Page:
Talking to David Liebe Hart, it’s hard to differentiate between reality and delusion. During a nearly hour-and-a-half phone conversation, Hart shifted sporadically between a number of bizarre topics, including an alien encounter, the advice he got from Doris Day, a dead frog that haunts him, and his removal from the premises of several organizations. One thing is clear: It’s been a rough few months for Hart.
“I know I’ve got to keep (the interview) on a positive note,” he said. “I’ve been going through some negative challenges lately.”
Hart is a musician, comedian, puppeteer, painter, and actor known mainly for his role in the Adult Swim comedy series “Tim and Eric Awesome Show, Great Job!” and for his unusual songs, which have earned him a sort of cult following. The 61-year-old is currently touring with his new musical partner, Jonah “Th’ Mole” Mociun, and he’ll perform at Birdseye Lounge in Portsmouth on Saturday, May 28, with local band Rick Rude opening.
Within the past year, Hart says he has been kicked out of a meeting of the American Society of Composers, Authors, and Publishers (ASCAP), despite being personally invited by an engineer at Capitol Records; the La Brea Tar Pits, where he was performing as a street musician and had his first encounter with extraterrestrials; his favorite record store in Los Angeles; and the Christian Science Church in Studio City, Calif. The details are a bit fuzzy, but the incidents have taken a toll on his morale.
“I’m sorry to have to tell you the blues,” he said with a laugh. He then switched topics to complain about the housing department in Los Angeles.
“They made me take half of my stuff to storage. I’ve got three storage places,” he said. “The housing department said everything was a fire hazard. Everything in my closet, I’ve got to clean. I’ve got to take everything and take it to storage. They don’t want you to have everything in your apartment. And you’re paying to be there!”
For those familiar with Hart’s music, his strange style of conversation should come as no surprise. In addition to his regular appearances on the “Tim and Eric” show, he was formerly the host of the public-access cable show “The Junior Christian Teaching Bible Lesson Program.” He can be found on YouTube singing his songs, usually accompanied by a large puppet. His latest album, the electronic-influenced “Astronaut,” features songs about eating vegetables, exercising, being abducted by aliens, rap music, encounters with the ghosts of two dead dogs, and, of course, the misfortunes of his love life.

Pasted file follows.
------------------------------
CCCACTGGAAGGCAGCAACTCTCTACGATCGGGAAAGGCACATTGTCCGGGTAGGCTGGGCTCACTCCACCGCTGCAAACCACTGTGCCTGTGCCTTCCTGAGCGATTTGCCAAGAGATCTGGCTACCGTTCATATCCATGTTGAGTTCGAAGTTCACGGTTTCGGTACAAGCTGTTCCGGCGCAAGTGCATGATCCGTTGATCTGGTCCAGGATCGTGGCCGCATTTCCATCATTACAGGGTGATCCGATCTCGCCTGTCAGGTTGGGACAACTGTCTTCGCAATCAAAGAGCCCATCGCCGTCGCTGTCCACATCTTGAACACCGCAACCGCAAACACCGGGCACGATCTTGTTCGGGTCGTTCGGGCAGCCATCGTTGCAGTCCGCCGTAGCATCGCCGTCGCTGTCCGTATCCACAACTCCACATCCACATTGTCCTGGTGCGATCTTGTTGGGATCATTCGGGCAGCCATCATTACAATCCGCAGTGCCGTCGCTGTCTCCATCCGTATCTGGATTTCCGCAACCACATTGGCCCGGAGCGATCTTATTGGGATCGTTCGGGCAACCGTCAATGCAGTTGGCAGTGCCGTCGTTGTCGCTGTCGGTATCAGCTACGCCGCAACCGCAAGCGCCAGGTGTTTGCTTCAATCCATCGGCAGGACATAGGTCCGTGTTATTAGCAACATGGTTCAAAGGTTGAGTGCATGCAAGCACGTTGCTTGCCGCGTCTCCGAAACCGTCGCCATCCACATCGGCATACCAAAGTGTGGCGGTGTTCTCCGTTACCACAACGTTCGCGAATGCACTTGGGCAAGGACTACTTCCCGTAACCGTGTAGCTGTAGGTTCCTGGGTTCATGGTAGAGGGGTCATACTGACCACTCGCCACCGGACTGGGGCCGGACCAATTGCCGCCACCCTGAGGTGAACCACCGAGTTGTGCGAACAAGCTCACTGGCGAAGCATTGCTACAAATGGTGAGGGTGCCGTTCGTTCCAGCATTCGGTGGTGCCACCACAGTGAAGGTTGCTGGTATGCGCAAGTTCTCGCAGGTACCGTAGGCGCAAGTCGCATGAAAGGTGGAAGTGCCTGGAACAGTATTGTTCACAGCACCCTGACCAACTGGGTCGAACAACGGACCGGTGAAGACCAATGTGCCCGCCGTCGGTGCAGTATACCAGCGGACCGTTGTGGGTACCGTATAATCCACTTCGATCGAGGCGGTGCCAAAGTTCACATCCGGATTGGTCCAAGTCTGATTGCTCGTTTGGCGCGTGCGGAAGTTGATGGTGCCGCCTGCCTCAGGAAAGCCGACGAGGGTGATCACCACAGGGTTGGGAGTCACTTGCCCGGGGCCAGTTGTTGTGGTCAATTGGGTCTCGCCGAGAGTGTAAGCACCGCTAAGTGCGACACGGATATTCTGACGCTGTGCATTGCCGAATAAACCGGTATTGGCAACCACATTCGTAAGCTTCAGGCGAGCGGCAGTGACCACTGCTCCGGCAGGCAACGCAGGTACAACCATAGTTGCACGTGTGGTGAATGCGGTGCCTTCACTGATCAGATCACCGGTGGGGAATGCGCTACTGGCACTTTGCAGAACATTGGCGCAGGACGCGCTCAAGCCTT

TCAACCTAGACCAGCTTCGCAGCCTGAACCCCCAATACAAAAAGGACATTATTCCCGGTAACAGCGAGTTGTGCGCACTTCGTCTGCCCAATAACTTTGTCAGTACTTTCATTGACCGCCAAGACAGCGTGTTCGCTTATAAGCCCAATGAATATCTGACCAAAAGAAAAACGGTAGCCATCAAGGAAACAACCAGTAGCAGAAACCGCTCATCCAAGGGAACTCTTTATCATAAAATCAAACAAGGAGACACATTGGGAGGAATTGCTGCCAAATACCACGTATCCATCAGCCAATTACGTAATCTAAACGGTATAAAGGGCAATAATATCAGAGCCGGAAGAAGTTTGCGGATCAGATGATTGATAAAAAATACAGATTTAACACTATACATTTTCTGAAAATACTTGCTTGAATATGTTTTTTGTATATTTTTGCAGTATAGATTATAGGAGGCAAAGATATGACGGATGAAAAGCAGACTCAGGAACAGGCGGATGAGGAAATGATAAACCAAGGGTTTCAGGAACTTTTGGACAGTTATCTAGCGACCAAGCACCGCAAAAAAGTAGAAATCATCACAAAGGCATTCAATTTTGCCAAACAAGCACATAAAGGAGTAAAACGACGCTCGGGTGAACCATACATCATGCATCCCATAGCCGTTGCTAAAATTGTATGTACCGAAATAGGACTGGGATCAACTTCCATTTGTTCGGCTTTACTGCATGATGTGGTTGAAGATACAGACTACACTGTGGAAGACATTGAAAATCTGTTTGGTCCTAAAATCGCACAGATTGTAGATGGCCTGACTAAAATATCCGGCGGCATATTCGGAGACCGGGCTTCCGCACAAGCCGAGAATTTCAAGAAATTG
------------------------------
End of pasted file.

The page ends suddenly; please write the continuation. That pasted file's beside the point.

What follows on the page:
Many of Hart’s songs reference people he says he knows personally. The song “Teleportation Through Space” is about Bob Renaud, who, in 1961, supposedly became the first person to have contact with an alien race known as the Korendians. Hart’s 2014 album, “Go Into the Light,” includes a song about his encounter with actress Betty White, titled, of course, Betty White. (Hart says he was once featured in an episode of “Golden Girls.”)
A devout member of the Christian Science Church, Hart says his interest in music began in the 1970s, when he learned to sing and play traditional Christian hymns. He says he was inspired to use puppets and music to entertain people by his Sunday-school teachers. Those teachers, he says, included Jim Henson and Walter Brennan. He says he also had Doris Day as a teacher at the Christian Science Church in Beverly Hills, and she gave him the best advice of all.
“I said to Doris Day, ‘How did you become so successful as a songwriter and as a singer and as an actress?’ And she said, ‘I set goals for myself. I put myself in action and I know I’m loved, cherished, appreciated, and accepted and I’m just as successful as anybody else. And what you think about, you bring about,’” he said.
Hart’s music spans a range of genres. He’s got a full catalog of religious songs on the album “Christian Hymns and Songs of Praise,” but his best-known work is “Monsters,” a heavier punk album he made with former musical partner Adam Papagan. The album features music whitewashed with distortion and riddled with Hart’s frantic lyrics, which are filtered through psychedelic effects pedals.
Hart says he’ll only be playing a couple of religious songs on his current tour. And, since his split with Papagan, he says he no longer has the rights to perform the songs off of “Monster.” (He says he has received “60 calls from New Hampshire and 40 calls from Albany” asking if he would be playing the “Monster” songs on tour).
However, Hart says he is recording a new crop of punk-rock songs with Mociun, which he plans to put out sometime next year. Some of the songs are already finished.
“I wrote a … song about a dead reptile,” Hart said. “It was a frog that I didn’t take care of and he haunted me in Lake Forest, Ill., and he’d stare at me and he was upset because I didn’t feed him, and he died when I went to Christian Science camp.
Hart says he has some other new projects in the works, as well. “Jonah and I were supposed to come up with a comic book. That’s why we’re not going to do touring much next year,” he said. “We’re also trying to get funding for a horror movie.” But before he could elaborate much on these projects, Hart shifted gears again and started complaining about the baggage limits on airplanes.
Despite the negative challenges he’s facing, Hart looks forward to getting on stage in Portsmouth. He’d also like to get his music played on a local college radio station. He asks anyone who can give him a ride to get in touch.
David Liebe Hart performs with opener Rick Rude on Saturday, May 28 at 8 p.m. at Birdseye Lounge, 41 Vaughan Mall, Portsmouth, 603-766-3333. Tickets are $12 in advance or $15 day of show, available here.